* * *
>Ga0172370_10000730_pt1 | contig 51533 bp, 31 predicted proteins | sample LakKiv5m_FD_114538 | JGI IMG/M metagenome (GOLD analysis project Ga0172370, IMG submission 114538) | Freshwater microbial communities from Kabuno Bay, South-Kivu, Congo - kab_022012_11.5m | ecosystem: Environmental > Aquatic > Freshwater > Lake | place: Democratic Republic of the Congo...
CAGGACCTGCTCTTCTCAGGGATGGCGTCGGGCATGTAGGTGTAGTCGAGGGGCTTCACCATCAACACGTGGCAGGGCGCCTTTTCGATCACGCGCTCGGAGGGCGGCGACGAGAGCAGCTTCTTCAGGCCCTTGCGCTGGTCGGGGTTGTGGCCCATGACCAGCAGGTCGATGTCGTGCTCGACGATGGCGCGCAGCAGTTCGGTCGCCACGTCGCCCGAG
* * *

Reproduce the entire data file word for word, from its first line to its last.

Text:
>Ga0172370_10000730_pt1 | contig 51533 bp, 31 predicted proteins | sample LakKiv5m_FD_114538 | JGI IMG/M metagenome (GOLD analysis project Ga0172370, IMG submission 114538) | Freshwater microbial communities from Kabuno Bay, South-Kivu, Congo - kab_022012_11.5m | ecosystem: Environmental > Aquatic > Freshwater > Lake | place: Democratic Republic of the Congo...
CAGGACCTGCTCTTCTCAGGGATGGCGTCGGGCATGTAGGTGTAGTCGAGGGGCTTCACCATCAACACGTGGCAGGGCGCCTTTTCGATCACGCGCTCGGAGGGCGGCGACGAGAGCAGCTTCTTCAGGCCCTTGCGCTGGTCGGGGTTGTGGCCCATGACCAGCAGGTCGATGTCGTGCTCGACGATGGCGCGCAGCAGTTCGGTCGCCACGTCGCCCGAG